Remote Controlled Cars - An Introduction

There are hundreds of different models of electric and gas remote controlled cars available today. Even so, you won't be overwhelmed with choices if you just read this article and follow our foolproof recommendations.

Electric vs. Gas

Your first decision, when approaching the subject of remote controlled cars, is deciding whether you want an electric motor or gasoline engine. There are distinct advantages between each type of power plant.

Before making this choice, you need to decide what type of terrain your vehicle will be operating in.

If you are going to be running your car in your backyard, an open field, or a local park, then an off-road "dune buggy" is your best choice. If you intend to operate on hard pavement, or a race track, then a more conventional vehicle is right for you.

While the electric models are generally less expensive than theirgas-powered counterparts, they typically run for only 10 minutes, or so, before requiring a recharge. If you're not operating near an AC power source then you'll need to buy extra batteries or a 12-Volt vehicle charger.

Electric motors run quieter than gas engines, if noise is a concern, but they are not as fast, nor do they generate as much torque as gas models.

Speed vs. Power

You'll find that remote controlled cars produce a tradeoff between speed and power. A powerful electric motor, with a well-tuned gear ratio, has almost mountain goat qualities when it comes to off road performance.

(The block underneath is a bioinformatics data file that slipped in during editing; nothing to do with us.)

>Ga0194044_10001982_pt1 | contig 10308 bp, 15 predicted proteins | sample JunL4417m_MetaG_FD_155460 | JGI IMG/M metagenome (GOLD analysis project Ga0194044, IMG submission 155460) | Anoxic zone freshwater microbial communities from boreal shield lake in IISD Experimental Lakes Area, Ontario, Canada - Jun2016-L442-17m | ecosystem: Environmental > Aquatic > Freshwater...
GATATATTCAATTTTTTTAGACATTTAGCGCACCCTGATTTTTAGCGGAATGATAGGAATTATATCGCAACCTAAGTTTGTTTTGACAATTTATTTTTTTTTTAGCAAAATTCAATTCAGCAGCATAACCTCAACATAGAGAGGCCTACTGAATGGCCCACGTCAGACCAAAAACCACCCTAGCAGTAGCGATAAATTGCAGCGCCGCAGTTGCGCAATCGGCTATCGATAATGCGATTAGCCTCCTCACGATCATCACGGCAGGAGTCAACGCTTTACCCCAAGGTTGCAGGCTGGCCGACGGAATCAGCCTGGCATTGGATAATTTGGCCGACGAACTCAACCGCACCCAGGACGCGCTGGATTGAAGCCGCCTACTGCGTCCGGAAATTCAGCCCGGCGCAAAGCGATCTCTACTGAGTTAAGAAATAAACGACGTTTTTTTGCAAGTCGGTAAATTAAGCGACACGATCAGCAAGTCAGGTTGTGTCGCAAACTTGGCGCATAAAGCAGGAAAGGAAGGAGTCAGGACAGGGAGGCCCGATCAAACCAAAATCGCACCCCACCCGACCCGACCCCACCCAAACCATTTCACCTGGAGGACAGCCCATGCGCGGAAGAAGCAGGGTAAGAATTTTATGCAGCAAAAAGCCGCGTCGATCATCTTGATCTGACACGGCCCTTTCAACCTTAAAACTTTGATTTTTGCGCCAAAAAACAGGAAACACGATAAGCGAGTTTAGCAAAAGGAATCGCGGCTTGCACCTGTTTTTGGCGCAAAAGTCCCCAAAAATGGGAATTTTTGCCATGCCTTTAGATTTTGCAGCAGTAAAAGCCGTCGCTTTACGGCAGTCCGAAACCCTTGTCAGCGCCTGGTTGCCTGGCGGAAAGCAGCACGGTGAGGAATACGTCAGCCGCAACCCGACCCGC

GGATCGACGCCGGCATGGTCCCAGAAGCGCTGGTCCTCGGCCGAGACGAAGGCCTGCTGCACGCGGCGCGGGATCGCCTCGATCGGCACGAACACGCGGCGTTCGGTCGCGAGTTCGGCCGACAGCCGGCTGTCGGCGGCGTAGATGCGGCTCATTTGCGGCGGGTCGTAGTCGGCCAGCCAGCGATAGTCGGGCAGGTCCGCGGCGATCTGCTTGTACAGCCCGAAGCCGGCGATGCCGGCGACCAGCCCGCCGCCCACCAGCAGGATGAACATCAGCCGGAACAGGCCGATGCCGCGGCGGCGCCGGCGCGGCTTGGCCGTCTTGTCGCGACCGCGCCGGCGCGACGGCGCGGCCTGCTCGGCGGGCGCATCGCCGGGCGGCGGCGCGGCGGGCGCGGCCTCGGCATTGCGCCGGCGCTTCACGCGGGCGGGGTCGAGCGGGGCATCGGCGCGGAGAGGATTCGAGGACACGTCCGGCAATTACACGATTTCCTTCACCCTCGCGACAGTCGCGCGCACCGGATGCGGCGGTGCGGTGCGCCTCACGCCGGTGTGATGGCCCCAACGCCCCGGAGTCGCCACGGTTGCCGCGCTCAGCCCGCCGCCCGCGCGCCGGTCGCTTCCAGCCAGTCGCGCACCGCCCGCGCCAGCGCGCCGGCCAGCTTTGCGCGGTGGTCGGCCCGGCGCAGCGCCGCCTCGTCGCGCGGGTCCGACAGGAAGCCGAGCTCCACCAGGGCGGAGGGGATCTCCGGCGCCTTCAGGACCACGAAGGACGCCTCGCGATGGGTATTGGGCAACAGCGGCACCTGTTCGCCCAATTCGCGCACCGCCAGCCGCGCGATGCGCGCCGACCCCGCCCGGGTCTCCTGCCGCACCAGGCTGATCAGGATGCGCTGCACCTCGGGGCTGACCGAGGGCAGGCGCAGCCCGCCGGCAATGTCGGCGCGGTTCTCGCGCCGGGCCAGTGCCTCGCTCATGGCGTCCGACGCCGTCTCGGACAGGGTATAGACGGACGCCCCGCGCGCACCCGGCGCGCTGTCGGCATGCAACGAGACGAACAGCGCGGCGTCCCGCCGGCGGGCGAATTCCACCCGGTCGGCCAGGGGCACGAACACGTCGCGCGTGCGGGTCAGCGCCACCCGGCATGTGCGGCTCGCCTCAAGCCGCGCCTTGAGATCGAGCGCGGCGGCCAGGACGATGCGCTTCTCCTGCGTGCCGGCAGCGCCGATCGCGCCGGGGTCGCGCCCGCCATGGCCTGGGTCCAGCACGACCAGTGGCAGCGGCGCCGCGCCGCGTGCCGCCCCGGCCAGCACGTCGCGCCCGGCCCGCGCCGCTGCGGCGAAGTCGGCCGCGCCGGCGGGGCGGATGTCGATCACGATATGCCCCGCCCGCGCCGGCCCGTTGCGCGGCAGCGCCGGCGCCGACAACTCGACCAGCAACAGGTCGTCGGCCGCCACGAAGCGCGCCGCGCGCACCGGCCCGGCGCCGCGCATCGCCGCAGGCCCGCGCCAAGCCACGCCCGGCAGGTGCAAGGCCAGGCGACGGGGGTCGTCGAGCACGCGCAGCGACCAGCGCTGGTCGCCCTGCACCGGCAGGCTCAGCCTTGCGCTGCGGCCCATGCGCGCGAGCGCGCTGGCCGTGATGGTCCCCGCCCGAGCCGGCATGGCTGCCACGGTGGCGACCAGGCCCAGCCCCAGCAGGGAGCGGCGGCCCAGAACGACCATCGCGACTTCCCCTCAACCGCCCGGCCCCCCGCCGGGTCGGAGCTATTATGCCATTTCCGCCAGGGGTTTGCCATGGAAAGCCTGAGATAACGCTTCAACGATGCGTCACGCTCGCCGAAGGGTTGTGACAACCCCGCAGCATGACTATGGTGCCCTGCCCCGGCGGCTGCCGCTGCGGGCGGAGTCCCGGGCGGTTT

On the other hand, a nitro gas model will leave your electric car in the dust when it comes to racing performance.

Kits or RTR?

You can purchase remote controlled cars in either a kit, which you assemble yourself, or in Ready To Run (RTR) condition. A kit-based car provides an intense satisfaction if you are they type that enjoys working with your hands.

You also gain a valuable insight into the operation if your car when you put it together yourself. RTR vehicles, on the other hand, serve a great purpose for those of you who want an out-of-the-box experience and are all thumbs when it comes to using hand tools.

Type of Radio System

Generally you will encounter 2-channel radio systems in most modern remote controlled cars. The complete radio control system consists of 3 parts:

The transmitter sends the signals to the car that determine speed, direction, and any other features that your car has. You hold the transmitter in your hands.

The receiver is mounted in the car and receives the signals that are sent by the transmitter.

The servos, are also mounted in the car, are the devices that respond to the radio signals and operate the features of the car.

The two most popular types of transmitters are the pistol, which resembles an aircraft joy stick, or a 2-stick, which has two small "sticks" which resemble older video game controllers. The pistol grip is, by far, the most popular transmitter.

Budget Considerations

You can pay anywhere from under $20, for the mini-electric remote controlled cars, to several hundreds of dollars for a top-of-the-line Nitro-powered dragster. Most people start out with the low-priced models and then move up in price, features, and quality as their interest grows.

Groups and Clubs

There are many organizations, both formal and informal, that meet to support the needs of people involved with remote controlled cars. The clubs exist to share ideas, help each other solve problems, organize off-road competitions, and even plan races with trophies and other prizes.

Add to this the magazines and Internet-based user groups out there, and there is no shortage of helpful information available to guide you through the fun and exciting world of remote controlled cars.

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